(on an LRU basis, or if the server machine is rebooted, for example).
   In this case, when a client request comes in, there may not be a
   context corresponding to its handle. The server rejects the request,
   with the reason RPCSEC_GSS_CREDPROBLEM in this case.  Upon receiving
   this error, the client must refresh the context - that is,
   reestablish it after destroying the old one - and try the request
   again.  This error is also returned if the context handle matches
   that of a different context that was allocated after the client's
   context was destroyed (this will be detected by a failure in
   verifying the header checksum).

   If the GSS_VerifyMIC() call on the header checksum (contained in the
   verifier) fails to return GSS_S_COMPLETE, the server rejects the
   request and returns an auth_stat of RPCSEC_GSS_CREDPROBLEM.

   When the client's sequence number exceeds the maximum the server will
   allow, the server will reject the request with the reason
   RPCSEC_GSS_CTXPROBLEM.  Also, if security credentials become stale
   while in use (due to ticket expiry in the case of the Kerberos V5
   mechanism, for example), the failures which result cause the
   RPCSEC_GSS_CTXPROBLEM reason to be returned.  In these cases also,
   the client must refresh the context, and retry the request.

   For other errors, retrying will not rectify the problem and the
   client must not refresh the context until the problem causing the
   client request to be denied is rectified.

   If the version field in the credential does not match the version of
   RPCSEC_GSS that was used when the context was created, the
   AUTH_BADCRED value is returned.

   If there is a problem with the credential, such a bad length, illegal
   control procedure, or an illegal service, the appropriate auth_stat
   status is AUTH_BADCRED.



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   Other errors can be returned as appropriate.

5.3.3.4.  Mapping of GSS-API Errors to Server Responses

   During the data exchange phase, the server may invoke GSS_GetMIC(),
   GSS_VerifyMIC(), GSS_Unwrap(), and GSS_Wrap(). If any of these
   routines fail to return GSS_S_COMPLETE, then various unsuccessful
   responses can be returned. The are described as follows for each of
   the aforementioned four interfaces.

5.3.3.4.1.  GSS_GetMIC() Failure

   When GSS_GetMIC() is called to generate the verifier in the response,
   a failure results in an RPC response with a reply status of
   MSG_DENIED, reject status of AUTH_ERROR and an auth status of
   RPCSEC_GSS_CTXPROBLEM.

   When GSS_GetMIC() is called to sign the call results (service is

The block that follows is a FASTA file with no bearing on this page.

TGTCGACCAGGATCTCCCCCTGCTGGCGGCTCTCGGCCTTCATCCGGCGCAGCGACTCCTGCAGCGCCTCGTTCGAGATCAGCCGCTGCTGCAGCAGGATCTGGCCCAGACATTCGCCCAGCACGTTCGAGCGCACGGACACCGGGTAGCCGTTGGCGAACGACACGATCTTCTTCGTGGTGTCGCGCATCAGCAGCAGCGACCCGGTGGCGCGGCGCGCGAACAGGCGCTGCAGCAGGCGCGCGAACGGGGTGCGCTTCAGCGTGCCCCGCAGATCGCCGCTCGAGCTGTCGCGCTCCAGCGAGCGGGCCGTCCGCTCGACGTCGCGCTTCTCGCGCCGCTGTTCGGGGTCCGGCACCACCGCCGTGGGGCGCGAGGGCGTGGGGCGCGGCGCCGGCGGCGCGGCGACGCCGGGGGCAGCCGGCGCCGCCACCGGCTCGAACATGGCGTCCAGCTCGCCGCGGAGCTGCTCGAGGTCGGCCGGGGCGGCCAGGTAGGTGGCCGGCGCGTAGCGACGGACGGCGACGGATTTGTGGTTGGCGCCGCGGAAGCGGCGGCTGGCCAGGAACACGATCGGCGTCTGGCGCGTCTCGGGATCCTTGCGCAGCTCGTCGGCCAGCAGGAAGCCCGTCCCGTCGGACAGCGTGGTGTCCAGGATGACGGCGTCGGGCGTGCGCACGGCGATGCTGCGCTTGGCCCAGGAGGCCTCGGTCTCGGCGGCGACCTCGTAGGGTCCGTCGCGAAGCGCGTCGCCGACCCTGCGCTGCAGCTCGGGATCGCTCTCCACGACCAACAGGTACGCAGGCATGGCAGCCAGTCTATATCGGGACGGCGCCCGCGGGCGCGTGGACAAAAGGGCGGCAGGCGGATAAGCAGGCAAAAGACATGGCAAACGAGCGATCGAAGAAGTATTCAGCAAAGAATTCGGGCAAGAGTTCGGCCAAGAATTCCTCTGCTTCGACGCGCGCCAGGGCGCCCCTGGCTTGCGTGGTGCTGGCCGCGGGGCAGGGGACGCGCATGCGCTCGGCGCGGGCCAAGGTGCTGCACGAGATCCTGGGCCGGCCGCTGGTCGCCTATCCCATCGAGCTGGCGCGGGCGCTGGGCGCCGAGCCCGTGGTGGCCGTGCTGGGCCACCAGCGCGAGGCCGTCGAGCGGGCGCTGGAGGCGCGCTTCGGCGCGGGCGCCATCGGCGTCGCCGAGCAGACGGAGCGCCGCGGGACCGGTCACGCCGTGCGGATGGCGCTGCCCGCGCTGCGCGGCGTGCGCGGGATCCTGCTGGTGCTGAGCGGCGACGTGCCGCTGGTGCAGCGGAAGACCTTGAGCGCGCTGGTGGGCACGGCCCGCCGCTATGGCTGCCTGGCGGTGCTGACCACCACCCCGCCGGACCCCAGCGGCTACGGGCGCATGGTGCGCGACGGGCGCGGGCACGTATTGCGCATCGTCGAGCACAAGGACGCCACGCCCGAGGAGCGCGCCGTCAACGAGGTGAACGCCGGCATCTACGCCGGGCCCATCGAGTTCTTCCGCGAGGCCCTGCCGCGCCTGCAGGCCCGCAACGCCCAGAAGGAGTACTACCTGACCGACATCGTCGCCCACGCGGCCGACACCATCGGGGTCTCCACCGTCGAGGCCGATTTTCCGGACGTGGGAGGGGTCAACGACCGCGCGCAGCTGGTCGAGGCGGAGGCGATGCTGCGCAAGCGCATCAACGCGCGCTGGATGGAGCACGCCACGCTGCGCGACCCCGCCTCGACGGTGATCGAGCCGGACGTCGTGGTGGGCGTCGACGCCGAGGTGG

rpc_gss_svc_integrity), a failure results in no RPC response being
   sent. Since ONC RPC server applications will typically control when a
   response is sent, the failure indication will be returned to the
   server application and it can take appropriate action (such as
   logging the error).

5.3.3.4.2.  GSS_VerifyMIC() Failure

   When GSS_VerifyMIC() is called to verify the verifier in request, a
   failure results in an RPC response with a reply status of MSG_DENIED,
   reject status of AUTH_ERROR and an auth status of
   RPCSEC_GSS_CREDPROBLEM.

   When GSS_VerifyMIC() is called to verify the call arguments (service
   is rpc_gss_svc_integrity), a failure results in an RPC response with
   a reply status of MSG_ACCEPTED, and an acceptance status of
   GARBAGE_ARGS.

5.3.3.4.3.  GSS_Unwrap() Failure

   When GSS_Unwrap() is called to decrypt the call arguments (service is
   rpc_gss_svc_privacy), a failure results in an RPC response with a
   reply status of MSG_ACCEPTED, and an acceptance status of
   GARBAGE_ARGS.

5.3.3.4.4.  GSS_Wrap() Failure

   When GSS_Wrap() is called to encrypt the call results (service is
   rpc_gss_svc_privacy), a failure results in no RPC response being
   sent. Since ONC RPC server applications will typically control when a



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   response is sent, the failure indication will be returned to the
   application and it can take appropriate action (such as logging the
   error).

5.4.  Context Destruction

   When the client is done using the session, it must send a control
   message informing the server that it no longer requires the context.
   This message is formulated just like a data request packet, with the
   following differences:  the credential has gss_proc set to
   RPCSEC_GSS_DESTROY, the procedure specified in the header is
   NULLPROC, and there are no procedure arguments.  The sequence number
   in the request must be valid, and the header checksum in the verifier
   must be valid, for the server to accept the message.  The server
   sends a response as it would to a data request.  The client and
   server must then destroy the context for the session.

   If the request to destroy the context fails for some reason, the
   client need not take any special action.  The server must be prepared
   to deal with situations where clients never inform the server that
   they no longer are in session and so don't need the server to
   maintain a context.  An LRU mechanism or an aging mechanism should be
   employed by the server to clean up in such cases.

6.  Set of GSS-API Mechanisms

   RPCSEC_GSS is effectively a "pass-through" to the GSS-API layer, and
   as such it is inappropriate for the RPCSEC_GSS specification to